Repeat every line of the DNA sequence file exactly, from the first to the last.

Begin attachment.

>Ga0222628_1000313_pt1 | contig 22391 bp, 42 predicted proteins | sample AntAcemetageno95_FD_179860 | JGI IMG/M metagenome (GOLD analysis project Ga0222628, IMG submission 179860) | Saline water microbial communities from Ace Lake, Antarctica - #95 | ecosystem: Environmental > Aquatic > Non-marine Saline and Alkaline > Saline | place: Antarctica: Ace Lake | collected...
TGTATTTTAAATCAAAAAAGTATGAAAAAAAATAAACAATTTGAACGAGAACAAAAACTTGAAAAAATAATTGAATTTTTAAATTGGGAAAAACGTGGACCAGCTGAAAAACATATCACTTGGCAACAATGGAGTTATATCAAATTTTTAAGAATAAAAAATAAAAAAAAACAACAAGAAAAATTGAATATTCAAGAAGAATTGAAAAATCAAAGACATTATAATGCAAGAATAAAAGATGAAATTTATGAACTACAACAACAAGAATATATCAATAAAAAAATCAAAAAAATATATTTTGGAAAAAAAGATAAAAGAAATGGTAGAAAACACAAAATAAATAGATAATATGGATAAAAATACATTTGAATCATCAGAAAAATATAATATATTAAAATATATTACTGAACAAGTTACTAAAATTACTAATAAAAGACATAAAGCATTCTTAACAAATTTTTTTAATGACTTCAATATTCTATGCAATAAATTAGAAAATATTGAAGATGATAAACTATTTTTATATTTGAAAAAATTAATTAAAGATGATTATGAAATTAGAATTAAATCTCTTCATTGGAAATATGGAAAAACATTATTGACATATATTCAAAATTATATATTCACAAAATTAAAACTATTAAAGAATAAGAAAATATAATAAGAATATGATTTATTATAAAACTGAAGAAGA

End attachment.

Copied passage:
>Ga0222628_1000313_pt1 | contig 22391 bp, 42 predicted proteins | sample AntAcemetageno95_FD_179860 | JGI IMG/M metagenome (GOLD analysis project Ga0222628, IMG submission 179860) | Saline water microbial communities from Ace Lake, Antarctica - #95 | ecosystem: Environmental > Aquatic > Non-marine Saline and Alkaline > Saline | place: Antarctica: Ace Lake | collected...
TGTATTTTAAATCAAAAAAGTATGAAAAAAAATAAACAATTTGAACGAGAACAAAAACTTGAAAAAATAATTGAATTTTTAAATTGGGAAAAACGTGGACCAGCTGAAAAACATATCACTTGGCAACAATGGAGTTATATCAAATTTTTAAGAATAAAAAATAAAAAAAAACAACAAGAAAAATTGAATATTCAAGAAGAATTGAAAAATCAAAGACATTATAATGCAAGAATAAAAGATGAAATTTATGAACTACAACAACAAGAATATATCAATAAAAAAATCAAAAAAATATATTTTGGAAAAAAAGATAAAAGAAATGGTAGAAAACACAAAATAAATAGATAATATGGATAAAAATACATTTGAATCATCAGAAAAATATAATATATTAAAATATATTACTGAACAAGTTACTAAAATTACTAATAAAAGACATAAAGCATTCTTAACAAATTTTTTTAATGACTTCAATATTCTATGCAATAAATTAGAAAATATTGAAGATGATAAACTATTTTTATATTTGAAAAAATTAATTAAAGATGATTATGAAATTAGAATTAAATCTCTTCATTGGAAATATGGAAAAACATTATTGACATATATTCAAAATTATATATTCACAAAATTAAAACTATTAAAGAATAAGAAAATATAATAAGAATATGATTTATTATAAAACTGAAGAAGA